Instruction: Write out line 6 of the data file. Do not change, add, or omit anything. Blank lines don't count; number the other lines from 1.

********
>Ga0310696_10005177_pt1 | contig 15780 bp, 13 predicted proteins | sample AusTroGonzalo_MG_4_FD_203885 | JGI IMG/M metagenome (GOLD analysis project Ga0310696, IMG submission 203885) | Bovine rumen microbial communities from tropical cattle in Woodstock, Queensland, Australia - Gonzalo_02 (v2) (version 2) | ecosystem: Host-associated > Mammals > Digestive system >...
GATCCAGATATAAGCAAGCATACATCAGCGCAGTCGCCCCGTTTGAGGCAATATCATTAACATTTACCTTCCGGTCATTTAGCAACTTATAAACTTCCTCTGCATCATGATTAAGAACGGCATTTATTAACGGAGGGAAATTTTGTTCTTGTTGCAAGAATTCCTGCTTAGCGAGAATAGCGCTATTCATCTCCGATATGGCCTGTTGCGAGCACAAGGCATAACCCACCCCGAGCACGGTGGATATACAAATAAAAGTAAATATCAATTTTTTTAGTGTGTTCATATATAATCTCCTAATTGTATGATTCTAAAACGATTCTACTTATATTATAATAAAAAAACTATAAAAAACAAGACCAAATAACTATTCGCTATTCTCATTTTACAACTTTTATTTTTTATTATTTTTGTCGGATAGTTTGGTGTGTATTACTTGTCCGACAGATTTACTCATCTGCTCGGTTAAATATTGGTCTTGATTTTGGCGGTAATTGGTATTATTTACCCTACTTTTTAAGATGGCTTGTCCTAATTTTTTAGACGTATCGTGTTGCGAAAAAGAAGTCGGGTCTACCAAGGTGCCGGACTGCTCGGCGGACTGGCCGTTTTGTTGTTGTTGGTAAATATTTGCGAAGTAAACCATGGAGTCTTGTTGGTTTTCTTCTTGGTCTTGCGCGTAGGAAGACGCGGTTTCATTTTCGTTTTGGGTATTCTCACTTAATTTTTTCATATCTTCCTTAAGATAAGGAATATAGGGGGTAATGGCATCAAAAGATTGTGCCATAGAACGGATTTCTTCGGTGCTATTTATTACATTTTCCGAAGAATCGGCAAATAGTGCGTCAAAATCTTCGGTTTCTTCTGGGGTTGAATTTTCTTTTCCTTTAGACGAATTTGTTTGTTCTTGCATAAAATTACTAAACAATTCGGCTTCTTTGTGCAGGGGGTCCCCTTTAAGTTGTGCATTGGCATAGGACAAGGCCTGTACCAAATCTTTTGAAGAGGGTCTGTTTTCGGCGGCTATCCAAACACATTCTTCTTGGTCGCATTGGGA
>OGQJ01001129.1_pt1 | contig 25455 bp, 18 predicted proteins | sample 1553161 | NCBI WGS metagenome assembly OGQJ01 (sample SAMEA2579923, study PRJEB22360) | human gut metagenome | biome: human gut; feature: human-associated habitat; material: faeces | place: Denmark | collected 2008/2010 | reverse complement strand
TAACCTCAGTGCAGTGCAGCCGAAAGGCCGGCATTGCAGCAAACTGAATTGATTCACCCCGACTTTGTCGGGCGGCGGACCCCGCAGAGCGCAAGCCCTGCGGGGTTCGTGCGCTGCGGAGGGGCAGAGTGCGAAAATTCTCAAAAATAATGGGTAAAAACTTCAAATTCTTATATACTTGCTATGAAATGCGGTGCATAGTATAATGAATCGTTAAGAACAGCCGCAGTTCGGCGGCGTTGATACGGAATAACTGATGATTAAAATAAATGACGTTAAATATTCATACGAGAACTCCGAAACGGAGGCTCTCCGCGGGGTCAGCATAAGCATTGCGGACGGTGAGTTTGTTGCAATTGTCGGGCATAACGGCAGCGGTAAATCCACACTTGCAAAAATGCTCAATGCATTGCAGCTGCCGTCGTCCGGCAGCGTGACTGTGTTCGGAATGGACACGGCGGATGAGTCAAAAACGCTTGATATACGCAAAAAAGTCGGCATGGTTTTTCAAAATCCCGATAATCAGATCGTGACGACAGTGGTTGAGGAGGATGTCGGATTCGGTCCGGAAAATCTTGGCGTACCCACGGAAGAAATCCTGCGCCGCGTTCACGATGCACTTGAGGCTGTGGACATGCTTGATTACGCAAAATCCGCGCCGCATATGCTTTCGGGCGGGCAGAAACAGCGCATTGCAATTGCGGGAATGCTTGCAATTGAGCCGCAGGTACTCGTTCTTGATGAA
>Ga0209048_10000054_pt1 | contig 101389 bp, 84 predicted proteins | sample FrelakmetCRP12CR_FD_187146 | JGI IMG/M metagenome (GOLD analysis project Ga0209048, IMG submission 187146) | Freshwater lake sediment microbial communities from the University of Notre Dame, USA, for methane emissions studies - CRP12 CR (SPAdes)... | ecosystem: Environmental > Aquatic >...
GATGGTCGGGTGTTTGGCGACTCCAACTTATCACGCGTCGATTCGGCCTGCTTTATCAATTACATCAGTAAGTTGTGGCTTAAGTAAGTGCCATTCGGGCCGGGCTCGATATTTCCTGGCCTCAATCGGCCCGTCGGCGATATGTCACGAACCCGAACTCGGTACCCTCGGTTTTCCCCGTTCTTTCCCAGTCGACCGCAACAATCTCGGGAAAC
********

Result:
GATGGTCGGGTGTTTGGCGACTCCAACTTATCACGCGTCGATTCGGCCTGCTTTATCAATTACATCAGTAAGTTGTGGCTTAAGTAAGTGCCATTCGGGCCGGGCTCGATATTTCCTGGCCTCAATCGGCCCGTCGGCGATATGTCACGAACCCGAACTCGGTACCCTCGGTTTTCCCCGTTCTTTCCCAGTCGACCGCAACAATCTCGGGAAAC